So, the newest rumor around the neighborhood is possibly some really really good news for us in regards to the frac-sand mine. I don’t want to get my hopes up yet, but we might not be facing a mine going in next to our farm! If we don’t have to worry about moving (which we can’t yet), we can regain the dreams of growing our farm HERE.
There’s lots of things I’d like to instantly do, all projects that will take financial investment and time to implement, but need to get put into place for the future. The first thing needed would be to develop our long term, like 20 year out, business plan. Now that we have a few years (3 is a few, right?) of working & farming together under our belts, we know our strengths, weaknesses, what each of us excel at and enjoy most. Now that we know these things, it’s time to tailor our farm plan for the future years.
We both want to incorporate more and more permaculture into our farm and farming, especially after reading Mark Shepard’s book, Restoration Agriculture. We know we want to grow hazelnuts in a big way, and we’ll need to figure how many and where we want to establish them, and then get the seddlings prebooked, since the best varieties always sell out early. After planting, hazelnuts bushes will probably take 5 years to produce nuts, and this is why we need to know if we’ll be here on this very space for the rest of our lives. Hazelnuts are delicious, a source of protein and cooking oil, but more importantly, pigs love them. We want to raise pigs, we love raising them and we love pork. We just need to do it in a more ecologically sound and farmer-staying-sane way. If we have a large space where they can forage to their hearts delight, run and romp and dig and not have any reason or ability to escape, with a paddock set aside for fattening the pigs on hazelnuts that they serve them selves, all the better!
Solid fencing paddocks being put up- and I mean Gene Logsdon’s recommendation of a cattle panel fence, not woven wire fence that needs to be strung and constantly watched for tightness being maintained. I want cattle panel fence because it would be strong and safe to contain pigs, cows, sheep and goats, even geese and turkeys. It would keep coyotes and stray dogs out, and it wouldn’t need additional electric fence strung up and maintained to make it effective. The major downside to cattle panels as a perimeter fence is that they are SUPER expensive. Like $25 per 16 feet panel. I think I did the math on 10 acres of fence coming to $7,000!! Balance the initial investment though, with the benefit of strength and safety for the animals and low maintenance for a really long time.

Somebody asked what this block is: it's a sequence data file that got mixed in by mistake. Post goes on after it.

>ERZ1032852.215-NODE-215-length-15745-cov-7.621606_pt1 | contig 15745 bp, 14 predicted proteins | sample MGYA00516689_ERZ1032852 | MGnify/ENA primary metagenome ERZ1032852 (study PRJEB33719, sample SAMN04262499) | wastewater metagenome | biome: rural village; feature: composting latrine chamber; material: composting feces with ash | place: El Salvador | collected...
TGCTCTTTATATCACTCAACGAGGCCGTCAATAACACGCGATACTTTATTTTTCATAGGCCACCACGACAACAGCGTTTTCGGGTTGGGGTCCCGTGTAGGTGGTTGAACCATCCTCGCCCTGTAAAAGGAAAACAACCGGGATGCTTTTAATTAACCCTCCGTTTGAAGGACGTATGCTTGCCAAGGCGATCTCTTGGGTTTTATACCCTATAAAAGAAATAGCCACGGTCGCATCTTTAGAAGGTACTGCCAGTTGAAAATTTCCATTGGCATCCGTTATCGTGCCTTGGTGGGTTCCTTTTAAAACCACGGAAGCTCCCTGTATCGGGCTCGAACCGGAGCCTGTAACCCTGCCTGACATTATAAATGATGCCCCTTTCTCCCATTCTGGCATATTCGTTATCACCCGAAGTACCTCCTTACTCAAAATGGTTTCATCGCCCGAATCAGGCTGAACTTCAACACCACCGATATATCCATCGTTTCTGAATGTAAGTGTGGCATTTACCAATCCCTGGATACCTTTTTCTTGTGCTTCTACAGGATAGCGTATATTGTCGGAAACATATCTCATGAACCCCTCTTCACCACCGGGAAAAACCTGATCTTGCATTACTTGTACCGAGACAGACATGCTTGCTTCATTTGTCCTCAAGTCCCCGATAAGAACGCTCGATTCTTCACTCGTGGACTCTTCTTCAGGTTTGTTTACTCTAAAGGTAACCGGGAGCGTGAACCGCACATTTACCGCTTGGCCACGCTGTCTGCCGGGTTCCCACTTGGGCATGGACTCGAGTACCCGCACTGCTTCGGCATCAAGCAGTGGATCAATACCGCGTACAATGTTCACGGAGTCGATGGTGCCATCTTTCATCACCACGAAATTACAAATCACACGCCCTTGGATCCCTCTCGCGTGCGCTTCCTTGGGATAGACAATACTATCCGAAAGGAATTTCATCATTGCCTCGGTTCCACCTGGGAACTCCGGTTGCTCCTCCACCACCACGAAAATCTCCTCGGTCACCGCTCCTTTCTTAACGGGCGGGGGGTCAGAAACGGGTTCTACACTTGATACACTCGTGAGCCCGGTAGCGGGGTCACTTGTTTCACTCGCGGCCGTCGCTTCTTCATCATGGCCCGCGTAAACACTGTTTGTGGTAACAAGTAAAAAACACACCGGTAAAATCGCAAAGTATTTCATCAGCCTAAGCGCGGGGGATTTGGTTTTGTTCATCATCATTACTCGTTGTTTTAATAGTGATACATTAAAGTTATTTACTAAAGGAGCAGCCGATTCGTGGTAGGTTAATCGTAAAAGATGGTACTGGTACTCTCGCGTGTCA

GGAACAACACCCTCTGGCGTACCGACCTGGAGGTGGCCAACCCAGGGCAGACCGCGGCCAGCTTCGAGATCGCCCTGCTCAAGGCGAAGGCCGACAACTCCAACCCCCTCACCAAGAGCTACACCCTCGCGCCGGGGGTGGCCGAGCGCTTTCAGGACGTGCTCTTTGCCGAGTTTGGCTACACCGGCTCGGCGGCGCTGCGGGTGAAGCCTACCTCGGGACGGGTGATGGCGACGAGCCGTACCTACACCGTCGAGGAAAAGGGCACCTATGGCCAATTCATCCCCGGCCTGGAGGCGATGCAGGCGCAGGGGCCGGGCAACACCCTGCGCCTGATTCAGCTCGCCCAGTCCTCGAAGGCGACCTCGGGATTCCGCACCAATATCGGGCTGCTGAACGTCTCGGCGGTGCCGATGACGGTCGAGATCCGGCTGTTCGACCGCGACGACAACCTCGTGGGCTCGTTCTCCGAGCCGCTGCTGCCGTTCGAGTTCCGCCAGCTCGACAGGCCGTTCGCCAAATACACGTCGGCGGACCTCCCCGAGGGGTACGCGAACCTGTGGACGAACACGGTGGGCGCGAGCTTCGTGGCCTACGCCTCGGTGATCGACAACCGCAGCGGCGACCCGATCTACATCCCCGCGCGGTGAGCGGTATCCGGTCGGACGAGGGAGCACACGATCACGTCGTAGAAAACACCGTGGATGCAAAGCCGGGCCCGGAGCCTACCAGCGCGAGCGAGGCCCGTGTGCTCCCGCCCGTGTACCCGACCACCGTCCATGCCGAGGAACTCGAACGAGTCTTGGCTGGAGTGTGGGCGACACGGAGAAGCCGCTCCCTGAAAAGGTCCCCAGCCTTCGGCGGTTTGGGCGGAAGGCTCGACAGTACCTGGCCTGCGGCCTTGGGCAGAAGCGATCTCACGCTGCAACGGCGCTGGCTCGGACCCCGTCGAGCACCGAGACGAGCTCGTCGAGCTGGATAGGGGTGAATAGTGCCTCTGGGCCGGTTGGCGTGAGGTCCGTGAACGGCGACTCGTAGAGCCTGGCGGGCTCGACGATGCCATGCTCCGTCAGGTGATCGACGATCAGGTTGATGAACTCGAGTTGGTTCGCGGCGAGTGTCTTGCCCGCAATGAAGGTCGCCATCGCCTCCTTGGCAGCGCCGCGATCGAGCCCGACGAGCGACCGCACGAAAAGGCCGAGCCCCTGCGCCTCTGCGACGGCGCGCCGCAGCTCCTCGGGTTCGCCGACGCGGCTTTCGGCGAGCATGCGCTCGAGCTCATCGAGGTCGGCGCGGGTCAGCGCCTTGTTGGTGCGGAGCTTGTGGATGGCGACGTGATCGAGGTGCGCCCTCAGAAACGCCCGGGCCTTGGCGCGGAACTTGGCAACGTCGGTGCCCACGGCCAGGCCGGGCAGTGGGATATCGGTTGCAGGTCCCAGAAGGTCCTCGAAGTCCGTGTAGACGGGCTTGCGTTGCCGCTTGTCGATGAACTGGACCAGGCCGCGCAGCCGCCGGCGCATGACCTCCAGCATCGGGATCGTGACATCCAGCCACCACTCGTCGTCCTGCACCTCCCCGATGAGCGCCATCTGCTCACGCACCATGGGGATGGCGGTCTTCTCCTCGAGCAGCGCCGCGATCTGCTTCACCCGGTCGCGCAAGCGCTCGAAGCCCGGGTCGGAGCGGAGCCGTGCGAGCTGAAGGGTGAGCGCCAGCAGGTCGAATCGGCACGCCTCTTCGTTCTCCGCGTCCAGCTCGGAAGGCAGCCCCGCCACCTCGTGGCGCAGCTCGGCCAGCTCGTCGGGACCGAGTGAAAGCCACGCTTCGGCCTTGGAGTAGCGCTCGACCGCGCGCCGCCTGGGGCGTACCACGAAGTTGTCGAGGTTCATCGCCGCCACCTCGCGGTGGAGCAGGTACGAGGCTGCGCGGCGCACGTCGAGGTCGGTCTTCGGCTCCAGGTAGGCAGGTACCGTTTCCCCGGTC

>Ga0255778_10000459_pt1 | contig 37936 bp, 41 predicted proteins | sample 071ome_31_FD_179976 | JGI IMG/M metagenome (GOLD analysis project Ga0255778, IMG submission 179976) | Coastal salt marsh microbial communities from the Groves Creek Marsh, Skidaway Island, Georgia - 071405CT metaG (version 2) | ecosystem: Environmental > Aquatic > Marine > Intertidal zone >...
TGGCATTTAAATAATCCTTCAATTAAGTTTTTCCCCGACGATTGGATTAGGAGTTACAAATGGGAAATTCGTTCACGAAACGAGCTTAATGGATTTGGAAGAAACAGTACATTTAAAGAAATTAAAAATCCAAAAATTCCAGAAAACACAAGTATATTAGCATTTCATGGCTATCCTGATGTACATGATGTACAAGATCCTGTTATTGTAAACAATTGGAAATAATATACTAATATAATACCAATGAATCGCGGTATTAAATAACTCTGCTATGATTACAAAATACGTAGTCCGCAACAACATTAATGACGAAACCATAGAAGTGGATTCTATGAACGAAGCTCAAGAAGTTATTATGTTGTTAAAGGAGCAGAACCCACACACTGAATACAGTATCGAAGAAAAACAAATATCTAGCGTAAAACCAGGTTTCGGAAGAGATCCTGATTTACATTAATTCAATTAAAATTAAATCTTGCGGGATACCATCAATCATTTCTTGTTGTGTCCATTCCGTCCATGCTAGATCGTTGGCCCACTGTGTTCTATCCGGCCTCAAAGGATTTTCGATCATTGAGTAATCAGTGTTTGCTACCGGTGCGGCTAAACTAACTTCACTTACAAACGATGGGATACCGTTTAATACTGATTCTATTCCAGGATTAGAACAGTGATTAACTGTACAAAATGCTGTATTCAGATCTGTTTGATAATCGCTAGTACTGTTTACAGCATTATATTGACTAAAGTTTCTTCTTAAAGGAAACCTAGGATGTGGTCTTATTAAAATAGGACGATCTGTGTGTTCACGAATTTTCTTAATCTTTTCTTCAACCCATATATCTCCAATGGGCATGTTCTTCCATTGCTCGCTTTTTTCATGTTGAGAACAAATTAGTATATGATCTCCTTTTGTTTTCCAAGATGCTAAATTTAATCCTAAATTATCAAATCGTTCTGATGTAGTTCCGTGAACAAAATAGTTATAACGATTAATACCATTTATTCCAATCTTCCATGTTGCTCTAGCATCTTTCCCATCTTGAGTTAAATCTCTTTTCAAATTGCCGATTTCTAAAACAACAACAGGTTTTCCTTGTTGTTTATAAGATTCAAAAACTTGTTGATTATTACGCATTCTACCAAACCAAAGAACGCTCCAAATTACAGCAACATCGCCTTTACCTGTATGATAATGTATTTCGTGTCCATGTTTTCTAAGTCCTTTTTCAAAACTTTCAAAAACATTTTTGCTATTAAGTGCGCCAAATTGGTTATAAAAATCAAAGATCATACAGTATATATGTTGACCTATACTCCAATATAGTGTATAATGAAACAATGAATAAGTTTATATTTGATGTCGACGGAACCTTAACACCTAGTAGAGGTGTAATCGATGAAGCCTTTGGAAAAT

Another “for the long term” project would be a new house. I’m grateful for our place and the roof we’ve had over our heads. However, it’s far from energy or space efficient. To try to upgrade this old place would cost nearly the same as starting over and building to our specifications. So- tear down this current box and build a simple cube of a house, like a loft. Part of this new construction could be a separate commercial kitchen attached, as well as a proper workshop for tools and equipment. I’m dreaming here…so let me share the sketch I came up with for my ideal home kitchen:
I am so happy to be tentatively dreaming again. It feels so good! As soon as we know anything more on the mining front, I’ll let you know. Sweet Dreams…..
Tomorrow is the 1st CSA Fair of the year, and it’s being held at my old workplace, River Market. I’m so glad my old co-workers don’t hold it against me too much that I literally “flew the co-op” and left them behind in the natural foods retail mania that is the Co-op. I’m so grateful for my years and years working in co-ops, I learned so much about myself and my values, about food and farm production, and the beauty of caring people working together to get the types of products produced that they want to buy. Co-ops have lead the way in organics, and now they are (and always have been) at the forefront of the local foods movement. By quitting my day job there, I leapt to other side of the equation- being a farmer and a producer of local food! It feels amazing, and I feel really blessed to have been able to pursue my dreams fully.
Tomorrow will likely be hectic, my armpits will be sweaty in anticipation of seeing old friends, visiting with customers and answering questions from potentially new ones. I have a bunch of brochures ready to go, business cards printed up and cute photos to display on my table. We have about 12 shares left to sell, and then we’re calling the season fully booked for the 2013 CSA Program. Woot Woot! Spring is ALMOST HERE!!!
ps Here’s our new farm logo, do you like it?